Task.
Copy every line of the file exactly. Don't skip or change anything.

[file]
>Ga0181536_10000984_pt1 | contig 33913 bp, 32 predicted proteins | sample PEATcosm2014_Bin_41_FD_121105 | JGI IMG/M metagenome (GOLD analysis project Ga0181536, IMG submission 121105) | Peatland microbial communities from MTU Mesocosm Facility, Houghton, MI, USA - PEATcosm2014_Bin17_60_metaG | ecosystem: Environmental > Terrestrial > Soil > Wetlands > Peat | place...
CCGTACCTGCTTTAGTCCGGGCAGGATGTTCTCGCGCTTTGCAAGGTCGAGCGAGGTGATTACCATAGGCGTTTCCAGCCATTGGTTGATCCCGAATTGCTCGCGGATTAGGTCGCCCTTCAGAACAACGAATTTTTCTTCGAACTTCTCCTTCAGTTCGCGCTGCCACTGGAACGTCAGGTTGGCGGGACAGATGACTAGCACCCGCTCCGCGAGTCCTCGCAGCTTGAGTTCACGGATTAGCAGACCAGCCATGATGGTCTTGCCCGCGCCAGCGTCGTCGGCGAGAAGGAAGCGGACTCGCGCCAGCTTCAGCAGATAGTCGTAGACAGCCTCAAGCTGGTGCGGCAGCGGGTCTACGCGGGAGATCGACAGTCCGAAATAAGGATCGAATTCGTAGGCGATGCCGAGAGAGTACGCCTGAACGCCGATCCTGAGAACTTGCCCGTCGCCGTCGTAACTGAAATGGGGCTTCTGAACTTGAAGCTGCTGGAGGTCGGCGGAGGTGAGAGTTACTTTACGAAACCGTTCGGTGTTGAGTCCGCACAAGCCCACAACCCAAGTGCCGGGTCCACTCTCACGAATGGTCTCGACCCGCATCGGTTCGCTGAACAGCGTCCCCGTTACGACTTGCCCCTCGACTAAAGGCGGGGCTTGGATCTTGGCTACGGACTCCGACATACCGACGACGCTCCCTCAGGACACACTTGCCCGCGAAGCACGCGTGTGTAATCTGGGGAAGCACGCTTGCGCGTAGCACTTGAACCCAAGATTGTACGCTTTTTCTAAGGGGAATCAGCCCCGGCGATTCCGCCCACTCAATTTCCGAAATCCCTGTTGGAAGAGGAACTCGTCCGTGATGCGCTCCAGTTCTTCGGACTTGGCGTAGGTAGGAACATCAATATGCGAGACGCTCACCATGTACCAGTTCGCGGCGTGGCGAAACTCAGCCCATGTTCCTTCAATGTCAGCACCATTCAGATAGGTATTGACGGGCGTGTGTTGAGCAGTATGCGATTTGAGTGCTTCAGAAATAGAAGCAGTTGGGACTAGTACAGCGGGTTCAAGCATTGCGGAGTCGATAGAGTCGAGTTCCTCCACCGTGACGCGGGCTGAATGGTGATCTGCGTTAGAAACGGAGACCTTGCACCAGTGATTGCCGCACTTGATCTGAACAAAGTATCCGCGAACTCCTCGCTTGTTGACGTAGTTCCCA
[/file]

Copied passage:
>Ga0181536_10000984_pt1 | contig 33913 bp, 32 predicted proteins | sample PEATcosm2014_Bin_41_FD_121105 | JGI IMG/M metagenome (GOLD analysis project Ga0181536, IMG submission 121105) | Peatland microbial communities from MTU Mesocosm Facility, Houghton, MI, USA - PEATcosm2014_Bin17_60_metaG | ecosystem: Environmental > Terrestrial > Soil > Wetlands > Peat | place...
CCGTACCTGCTTTAGTCCGGGCAGGATGTTCTCGCGCTTTGCAAGGTCGAGCGAGGTGATTACCATAGGCGTTTCCAGCCATTGGTTGATCCCGAATTGCTCGCGGATTAGGTCGCCCTTCAGAACAACGAATTTTTCTTCGAACTTCTCCTTCAGTTCGCGCTGCCACTGGAACGTCAGGTTGGCGGGACAGATGACTAGCACCCGCTCCGCGAGTCCTCGCAGCTTGAGTTCACGGATTAGCAGACCAGCCATGATGGTCTTGCCCGCGCCAGCGTCGTCGGCGAGAAGGAAGCGGACTCGCGCCAGCTTCAGCAGATAGTCGTAGACAGCCTCAAGCTGGTGCGGCAGCGGGTCTACGCGGGAGATCGACAGTCCGAAATAAGGATCGAATTCGTAGGCGATGCCGAGAGAGTACGCCTGAACGCCGATCCTGAGAACTTGCCCGTCGCCGTCGTAACTGAAATGGGGCTTCTGAACTTGAAGCTGCTGGAGGTCGGCGGAGGTGAGAGTTACTTTACGAAACCGTTCGGTGTTGAGTCCGCACAAGCCCACAACCCAAGTGCCGGGTCCACTCTCACGAATGGTCTCGACCCGCATCGGTTCGCTGAACAGCGTCCCCGTTACGACTTGCCCCTCGACTAAAGGCGGGGCTTGGATCTTGGCTACGGACTCCGACATACCGACGACGCTCCCTCAGGACACACTTGCCCGCGAAGCACGCGTGTGTAATCTGGGGAAGCACGCTTGCGCGTAGCACTTGAACCCAAGATTGTACGCTTTTTCTAAGGGGAATCAGCCCCGGCGATTCCGCCCACTCAATTTCCGAAATCCCTGTTGGAAGAGGAACTCGTCCGTGATGCGCTCCAGTTCTTCGGACTTGGCGTAGGTAGGAACATCAATATGCGAGACGCTCACCATGTACCAGTTCGCGGCGTGGCGAAACTCAGCCCATGTTCCTTCAATGTCAGCACCATTCAGATAGGTATTGACGGGCGTGTGTTGAGCAGTATGCGATTTGAGTGCTTCAGAAATAGAAGCAGTTGGGACTAGTACAGCGGGTTCAAGCATTGCGGAGTCGATAGAGTCGAGTTCCTCCACCGTGACGCGGGCTGAATGGTGATCTGCGTTAGAAACGGAGACCTTGCACCAGTGATTGCCGCACTTGATCTGAACAAAGTATCCGCGAACTCCTCGCTTGTTGACGTAGTTCCCA